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From the sound of it, Red Bull team principal Christian Horner gets what most fans want out of sports: escapism.
The Formula 1 circus heads to Bahrain for testing this weekend. After that, they’ll stay in the country for the Bahrain Grand Prix the following week. It’ll be the first gathering of F1 drivers and personnel since the FIA cracked down on drivers making political statements.
The code of conduct bans “the general making and display of political, religious or personal statements.”
Horner spoke to The New York Post about the ban. He told them that the sport shouldn’t be used for “political gain.”
“We’re a sport; we’re a form of entertainment and a form of escapism from some of the s–t going on in the world,” Horner told The Post. He added that the FIA plays an important role in regulating F1 and that “there will always be freedom of expression and freedom of speech.”
The FIA’s Political Has Drawn Support, Confusion
The FIA’s decision to outlaw political speech at race events has divided the paddock. Some, like McLaren CEO Zak Brown, backed it.
“I’m glad the door is open for drivers and teams to talk to the FIA if there’s an issue they want to discuss. It wasn’t a ‘You can’t do it.’ It was ‘You can’t do it without our permission.’ So at least the door is open,” Brown said in December. “Everyone is allowed freedom of speech. It did get out of control at times with so much messaging going on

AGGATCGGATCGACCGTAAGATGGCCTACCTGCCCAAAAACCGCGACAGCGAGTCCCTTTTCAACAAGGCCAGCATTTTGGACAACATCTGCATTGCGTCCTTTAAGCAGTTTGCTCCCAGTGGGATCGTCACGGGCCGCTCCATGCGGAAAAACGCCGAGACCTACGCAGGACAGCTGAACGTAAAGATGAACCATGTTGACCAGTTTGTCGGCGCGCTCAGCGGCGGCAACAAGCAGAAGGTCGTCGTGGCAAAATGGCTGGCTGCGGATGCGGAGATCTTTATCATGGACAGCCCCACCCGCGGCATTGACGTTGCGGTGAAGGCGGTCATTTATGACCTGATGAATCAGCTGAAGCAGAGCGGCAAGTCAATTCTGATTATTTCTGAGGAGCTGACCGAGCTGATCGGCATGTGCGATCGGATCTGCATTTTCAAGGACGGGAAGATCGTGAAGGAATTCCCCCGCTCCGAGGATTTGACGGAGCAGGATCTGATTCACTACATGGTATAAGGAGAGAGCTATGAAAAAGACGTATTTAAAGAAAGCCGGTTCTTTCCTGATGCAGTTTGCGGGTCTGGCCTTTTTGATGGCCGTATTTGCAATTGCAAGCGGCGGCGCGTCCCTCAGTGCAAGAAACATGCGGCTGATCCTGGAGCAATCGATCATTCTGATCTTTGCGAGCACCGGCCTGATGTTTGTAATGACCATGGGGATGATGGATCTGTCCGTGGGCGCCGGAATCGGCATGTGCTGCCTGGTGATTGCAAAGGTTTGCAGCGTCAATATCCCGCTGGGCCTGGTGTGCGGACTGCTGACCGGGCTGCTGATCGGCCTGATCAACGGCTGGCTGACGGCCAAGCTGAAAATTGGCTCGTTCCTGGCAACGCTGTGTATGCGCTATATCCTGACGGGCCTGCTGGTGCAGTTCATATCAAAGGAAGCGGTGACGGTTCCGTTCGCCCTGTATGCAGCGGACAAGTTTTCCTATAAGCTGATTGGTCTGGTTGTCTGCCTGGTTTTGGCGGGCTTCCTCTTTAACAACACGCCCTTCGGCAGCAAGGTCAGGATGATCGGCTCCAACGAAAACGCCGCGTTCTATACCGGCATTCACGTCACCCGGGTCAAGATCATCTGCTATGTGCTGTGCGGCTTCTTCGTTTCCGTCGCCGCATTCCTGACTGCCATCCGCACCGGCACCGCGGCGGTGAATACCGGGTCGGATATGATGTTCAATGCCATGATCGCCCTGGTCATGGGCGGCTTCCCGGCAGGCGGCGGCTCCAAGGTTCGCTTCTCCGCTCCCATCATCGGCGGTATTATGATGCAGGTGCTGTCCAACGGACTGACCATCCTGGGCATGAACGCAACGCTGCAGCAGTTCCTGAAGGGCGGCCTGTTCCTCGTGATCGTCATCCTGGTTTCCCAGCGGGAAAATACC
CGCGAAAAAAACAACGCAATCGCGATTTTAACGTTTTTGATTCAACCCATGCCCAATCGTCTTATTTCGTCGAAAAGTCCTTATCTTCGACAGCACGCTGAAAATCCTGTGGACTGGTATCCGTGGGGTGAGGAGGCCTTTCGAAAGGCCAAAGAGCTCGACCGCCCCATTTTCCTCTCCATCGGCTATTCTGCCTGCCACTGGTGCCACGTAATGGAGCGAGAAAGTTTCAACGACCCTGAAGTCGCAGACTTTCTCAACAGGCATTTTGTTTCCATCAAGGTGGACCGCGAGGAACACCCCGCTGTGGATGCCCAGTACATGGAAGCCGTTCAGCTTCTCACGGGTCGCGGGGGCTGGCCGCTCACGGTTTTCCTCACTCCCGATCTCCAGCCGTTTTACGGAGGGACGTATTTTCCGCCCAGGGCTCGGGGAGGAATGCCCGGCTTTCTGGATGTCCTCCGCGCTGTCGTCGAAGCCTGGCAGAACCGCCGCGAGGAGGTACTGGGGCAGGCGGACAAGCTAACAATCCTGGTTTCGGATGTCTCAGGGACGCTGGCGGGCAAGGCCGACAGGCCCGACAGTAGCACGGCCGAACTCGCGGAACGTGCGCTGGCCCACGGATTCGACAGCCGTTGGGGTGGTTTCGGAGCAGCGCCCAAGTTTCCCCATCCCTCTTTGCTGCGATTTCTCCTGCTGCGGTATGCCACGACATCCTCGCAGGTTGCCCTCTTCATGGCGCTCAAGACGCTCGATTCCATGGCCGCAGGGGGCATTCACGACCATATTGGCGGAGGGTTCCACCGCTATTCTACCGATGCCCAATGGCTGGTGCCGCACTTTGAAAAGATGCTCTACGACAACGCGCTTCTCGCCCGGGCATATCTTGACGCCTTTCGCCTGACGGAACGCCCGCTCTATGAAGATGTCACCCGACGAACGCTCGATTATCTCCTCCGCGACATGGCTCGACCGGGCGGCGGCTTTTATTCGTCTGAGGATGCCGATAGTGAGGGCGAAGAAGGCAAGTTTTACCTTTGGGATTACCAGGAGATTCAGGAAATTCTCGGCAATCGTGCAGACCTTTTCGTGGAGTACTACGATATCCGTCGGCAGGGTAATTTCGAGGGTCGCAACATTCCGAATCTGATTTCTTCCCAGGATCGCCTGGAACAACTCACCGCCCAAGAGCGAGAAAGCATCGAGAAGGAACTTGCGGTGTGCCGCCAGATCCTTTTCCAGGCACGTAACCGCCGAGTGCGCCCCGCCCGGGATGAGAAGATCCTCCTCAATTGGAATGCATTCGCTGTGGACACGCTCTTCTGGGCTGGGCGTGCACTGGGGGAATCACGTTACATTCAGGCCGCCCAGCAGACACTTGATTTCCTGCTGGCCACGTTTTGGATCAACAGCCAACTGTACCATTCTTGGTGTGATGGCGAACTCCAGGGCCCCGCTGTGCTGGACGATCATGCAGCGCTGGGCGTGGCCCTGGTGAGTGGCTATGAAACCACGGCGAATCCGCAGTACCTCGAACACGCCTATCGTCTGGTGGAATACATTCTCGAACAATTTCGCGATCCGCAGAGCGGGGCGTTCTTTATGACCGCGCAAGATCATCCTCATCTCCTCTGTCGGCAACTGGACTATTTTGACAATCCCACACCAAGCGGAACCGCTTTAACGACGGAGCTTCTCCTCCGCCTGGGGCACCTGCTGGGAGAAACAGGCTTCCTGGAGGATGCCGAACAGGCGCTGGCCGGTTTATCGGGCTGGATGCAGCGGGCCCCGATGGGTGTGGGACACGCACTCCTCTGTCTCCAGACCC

Williams driver Alex Albon expressed a desire for clarity from the FIA. He also talked about getting some mixed messaging from the sport’s governing body.
“We are all concerned. We know politics and stances are sensitive areas but we need clarity from the FIA on what they are trying to tell us.” Albon said, per The Guardian.
“On a personal side, it is confusing. We are very much for the We Race as One [initiative], and it seems as though the FIA are moving away from that. It is clear that we need an open dialogue on what they [the FIA] are trying to do but we need to be able to speak freely to some extent.
It’ll be interesting to see how long it takes before someone runs afoul of this edict.
If I was a betting man (and if I’m being honest, I am), I’d say the second race of the season is a good bet for when this issue returns to the forefront. That’s the Saudi Arabian Grand Prix, so there might be a touch of political tension in the air.
Follow on Twitter: @Matt_Reigle